The UNGA adopted Decision 74/544 on 27 March 2020, entitled ‘Procedure for taking decisions of the General Assembly during the Coronavirus disease 2019 (COVID-19) pandemic.' The decision states 'the restrictions proposed for meetings at the United Nations premises as precautionary steps aimed at preventing COVID-19 outbreak.'

Circulating the draft resolution for ratification, UNGA President Tijjani Muhammad-Bande said that from his meetings with the General Committee of the Assembly, "it is very evident that we both accept that, under the extraordinary situations that exist, the General Assembly must be in a place to take important decisions affecting the Organization."

The UNGA President must send a draft agreement or resolution to all Member States according to a step-by-step guide on the implementation of the silence procedure, defining the deadline for raising an opposing claim and providing for at least 72 hours.


The 193-strong General Assembly resolution reaffirms the UN system's central role in organizing the global response to monitor and controlling the spread of coronavirus disease (COVID-19) and in assisting member states.

India is among the 179 nations that have signed a UN resolution to ensure equal and balanced access for all countries to vital medical services and vaccines developed to counter the novel coronavirus pandemic.

India’s permanent representative to the UN, Ambassador Syed Akbaruddin declared that:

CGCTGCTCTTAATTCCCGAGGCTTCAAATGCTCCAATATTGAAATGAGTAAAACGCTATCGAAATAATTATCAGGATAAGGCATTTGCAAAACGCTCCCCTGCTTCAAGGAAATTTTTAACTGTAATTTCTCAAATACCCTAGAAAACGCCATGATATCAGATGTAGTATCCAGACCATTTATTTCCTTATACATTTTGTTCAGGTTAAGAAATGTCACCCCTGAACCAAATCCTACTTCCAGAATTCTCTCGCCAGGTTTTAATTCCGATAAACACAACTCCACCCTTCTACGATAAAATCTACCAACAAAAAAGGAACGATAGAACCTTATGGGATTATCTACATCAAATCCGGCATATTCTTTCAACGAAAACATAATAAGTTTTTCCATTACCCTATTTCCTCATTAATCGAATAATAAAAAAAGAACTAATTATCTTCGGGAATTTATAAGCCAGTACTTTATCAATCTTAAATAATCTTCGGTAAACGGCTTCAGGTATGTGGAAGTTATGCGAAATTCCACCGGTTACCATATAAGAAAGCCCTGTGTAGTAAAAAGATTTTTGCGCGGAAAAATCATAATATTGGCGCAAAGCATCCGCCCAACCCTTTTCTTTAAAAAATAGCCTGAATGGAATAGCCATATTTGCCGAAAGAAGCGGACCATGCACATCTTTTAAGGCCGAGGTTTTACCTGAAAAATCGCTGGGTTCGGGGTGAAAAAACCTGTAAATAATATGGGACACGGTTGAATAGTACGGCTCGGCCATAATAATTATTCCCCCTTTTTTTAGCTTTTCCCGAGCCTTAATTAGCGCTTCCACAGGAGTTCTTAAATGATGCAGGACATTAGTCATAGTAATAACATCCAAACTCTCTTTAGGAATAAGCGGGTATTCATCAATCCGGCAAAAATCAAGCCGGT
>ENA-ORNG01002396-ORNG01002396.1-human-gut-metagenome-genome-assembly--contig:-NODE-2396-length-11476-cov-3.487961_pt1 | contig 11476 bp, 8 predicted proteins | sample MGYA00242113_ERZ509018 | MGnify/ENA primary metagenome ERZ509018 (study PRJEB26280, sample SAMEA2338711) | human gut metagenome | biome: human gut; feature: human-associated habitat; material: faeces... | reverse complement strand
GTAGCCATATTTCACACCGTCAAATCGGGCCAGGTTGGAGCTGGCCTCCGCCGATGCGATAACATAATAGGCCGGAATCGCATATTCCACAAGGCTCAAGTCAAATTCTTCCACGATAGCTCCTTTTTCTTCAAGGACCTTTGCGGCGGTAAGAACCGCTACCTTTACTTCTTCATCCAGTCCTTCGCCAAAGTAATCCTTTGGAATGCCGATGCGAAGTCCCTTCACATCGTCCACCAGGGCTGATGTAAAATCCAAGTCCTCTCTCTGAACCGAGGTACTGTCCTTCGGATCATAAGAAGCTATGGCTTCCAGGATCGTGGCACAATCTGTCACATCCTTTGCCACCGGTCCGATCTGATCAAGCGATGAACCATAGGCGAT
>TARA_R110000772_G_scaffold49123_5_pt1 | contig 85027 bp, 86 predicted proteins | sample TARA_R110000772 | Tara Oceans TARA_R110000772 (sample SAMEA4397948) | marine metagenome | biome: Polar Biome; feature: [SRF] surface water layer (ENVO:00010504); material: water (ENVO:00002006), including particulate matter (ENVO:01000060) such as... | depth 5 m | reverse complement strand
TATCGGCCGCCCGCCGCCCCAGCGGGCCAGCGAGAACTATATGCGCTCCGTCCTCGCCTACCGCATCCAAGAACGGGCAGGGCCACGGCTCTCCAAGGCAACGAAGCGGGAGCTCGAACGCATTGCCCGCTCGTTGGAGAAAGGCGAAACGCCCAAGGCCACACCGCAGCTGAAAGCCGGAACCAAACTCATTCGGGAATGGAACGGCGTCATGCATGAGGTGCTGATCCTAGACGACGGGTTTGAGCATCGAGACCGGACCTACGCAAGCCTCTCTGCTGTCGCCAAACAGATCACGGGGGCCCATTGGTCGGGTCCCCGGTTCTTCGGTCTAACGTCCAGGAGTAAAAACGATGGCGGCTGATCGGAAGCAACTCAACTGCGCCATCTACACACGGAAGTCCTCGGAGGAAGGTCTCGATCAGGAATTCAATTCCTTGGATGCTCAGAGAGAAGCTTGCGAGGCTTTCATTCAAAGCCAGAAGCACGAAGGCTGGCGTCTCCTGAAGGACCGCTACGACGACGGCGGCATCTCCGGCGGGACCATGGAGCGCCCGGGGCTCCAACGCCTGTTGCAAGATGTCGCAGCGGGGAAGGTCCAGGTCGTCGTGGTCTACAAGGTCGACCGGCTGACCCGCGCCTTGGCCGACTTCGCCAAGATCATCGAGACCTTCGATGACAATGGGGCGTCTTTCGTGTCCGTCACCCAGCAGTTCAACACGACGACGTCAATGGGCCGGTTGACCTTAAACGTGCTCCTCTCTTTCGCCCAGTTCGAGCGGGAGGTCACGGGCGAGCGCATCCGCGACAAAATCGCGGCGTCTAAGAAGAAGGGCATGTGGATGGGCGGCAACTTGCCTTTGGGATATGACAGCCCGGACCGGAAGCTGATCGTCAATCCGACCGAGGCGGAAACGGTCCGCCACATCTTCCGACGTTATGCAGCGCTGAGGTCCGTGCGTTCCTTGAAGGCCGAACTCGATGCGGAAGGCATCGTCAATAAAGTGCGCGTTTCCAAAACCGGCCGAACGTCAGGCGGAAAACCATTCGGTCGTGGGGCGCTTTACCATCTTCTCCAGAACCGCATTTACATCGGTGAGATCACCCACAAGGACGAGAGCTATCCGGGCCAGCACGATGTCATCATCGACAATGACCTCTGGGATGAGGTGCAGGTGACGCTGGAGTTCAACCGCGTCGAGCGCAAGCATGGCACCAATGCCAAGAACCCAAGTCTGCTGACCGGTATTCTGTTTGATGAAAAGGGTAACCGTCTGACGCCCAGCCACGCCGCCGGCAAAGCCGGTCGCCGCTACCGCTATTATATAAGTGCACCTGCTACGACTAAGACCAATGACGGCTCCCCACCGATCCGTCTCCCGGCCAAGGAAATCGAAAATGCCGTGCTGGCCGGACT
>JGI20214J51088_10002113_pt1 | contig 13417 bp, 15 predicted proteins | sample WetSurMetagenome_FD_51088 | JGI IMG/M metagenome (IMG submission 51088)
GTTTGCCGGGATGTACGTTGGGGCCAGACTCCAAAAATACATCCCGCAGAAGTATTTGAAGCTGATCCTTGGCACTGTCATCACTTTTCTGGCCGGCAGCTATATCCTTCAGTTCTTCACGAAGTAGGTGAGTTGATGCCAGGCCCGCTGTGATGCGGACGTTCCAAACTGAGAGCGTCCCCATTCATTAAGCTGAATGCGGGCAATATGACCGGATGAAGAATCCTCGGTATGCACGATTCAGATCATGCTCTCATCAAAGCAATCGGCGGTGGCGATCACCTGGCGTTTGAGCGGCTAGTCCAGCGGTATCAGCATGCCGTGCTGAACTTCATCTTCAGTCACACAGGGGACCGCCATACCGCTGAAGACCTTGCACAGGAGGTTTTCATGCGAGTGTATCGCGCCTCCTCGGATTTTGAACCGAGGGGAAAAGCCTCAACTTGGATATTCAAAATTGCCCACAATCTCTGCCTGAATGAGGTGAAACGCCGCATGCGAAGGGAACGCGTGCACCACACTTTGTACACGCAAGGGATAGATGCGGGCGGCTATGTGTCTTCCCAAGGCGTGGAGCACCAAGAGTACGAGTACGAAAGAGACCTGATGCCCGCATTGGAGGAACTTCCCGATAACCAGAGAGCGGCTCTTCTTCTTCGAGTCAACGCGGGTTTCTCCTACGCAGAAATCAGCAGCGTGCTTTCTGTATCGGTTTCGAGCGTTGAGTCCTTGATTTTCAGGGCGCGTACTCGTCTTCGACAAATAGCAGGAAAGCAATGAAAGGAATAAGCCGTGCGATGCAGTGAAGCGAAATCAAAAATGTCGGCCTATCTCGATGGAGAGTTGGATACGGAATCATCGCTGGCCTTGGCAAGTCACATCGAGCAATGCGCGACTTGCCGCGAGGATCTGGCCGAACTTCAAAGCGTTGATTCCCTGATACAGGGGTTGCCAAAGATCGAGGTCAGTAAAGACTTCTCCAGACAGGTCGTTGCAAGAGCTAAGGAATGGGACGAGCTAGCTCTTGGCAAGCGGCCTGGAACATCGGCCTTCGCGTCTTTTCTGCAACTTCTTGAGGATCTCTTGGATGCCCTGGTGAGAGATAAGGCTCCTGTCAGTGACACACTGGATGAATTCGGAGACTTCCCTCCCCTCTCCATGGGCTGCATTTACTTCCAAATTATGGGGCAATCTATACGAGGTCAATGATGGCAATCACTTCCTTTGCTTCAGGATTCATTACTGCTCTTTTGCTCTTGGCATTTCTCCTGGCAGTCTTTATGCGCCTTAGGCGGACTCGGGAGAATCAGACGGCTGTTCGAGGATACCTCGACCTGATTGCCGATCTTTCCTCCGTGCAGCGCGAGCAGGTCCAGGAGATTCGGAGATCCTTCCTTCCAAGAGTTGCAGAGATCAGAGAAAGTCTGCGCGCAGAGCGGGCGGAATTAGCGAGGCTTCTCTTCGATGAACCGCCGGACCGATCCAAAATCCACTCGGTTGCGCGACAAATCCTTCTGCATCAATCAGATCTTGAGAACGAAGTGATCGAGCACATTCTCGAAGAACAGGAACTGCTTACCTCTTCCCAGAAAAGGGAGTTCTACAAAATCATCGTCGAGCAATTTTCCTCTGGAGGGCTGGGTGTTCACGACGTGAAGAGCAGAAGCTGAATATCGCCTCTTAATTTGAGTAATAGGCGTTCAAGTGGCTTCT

"India has promoted the global availability of medicines and drugs through international alliances for cooperation and development. Also, in the wake of Covid-19, we are promoting the procurement of global supplies from multilateral agencies such as UNICEF.”

The UN Assembly acknowledged India's efforts, as the Secretary-General of the United Nations, Antonio Guterres, thanked India for helping other countries fight the COVID-19 pandemic. India has been sending to many nations vital medicinal products, such as anti-malarial drug hydroxychloroquine.

Pakistan was one among those member nations not sponsoring the resolution. It said it had some reservations regarding Mexico's draft resolution. Pakistan expresses its concerns about the resolution, as it did not provide guaranteed access to health care for individuals deprived of their rights, especially in countries under foreign occupation.

Pakistan has joined the consensus but acknowledged doubts when describing its position, saying: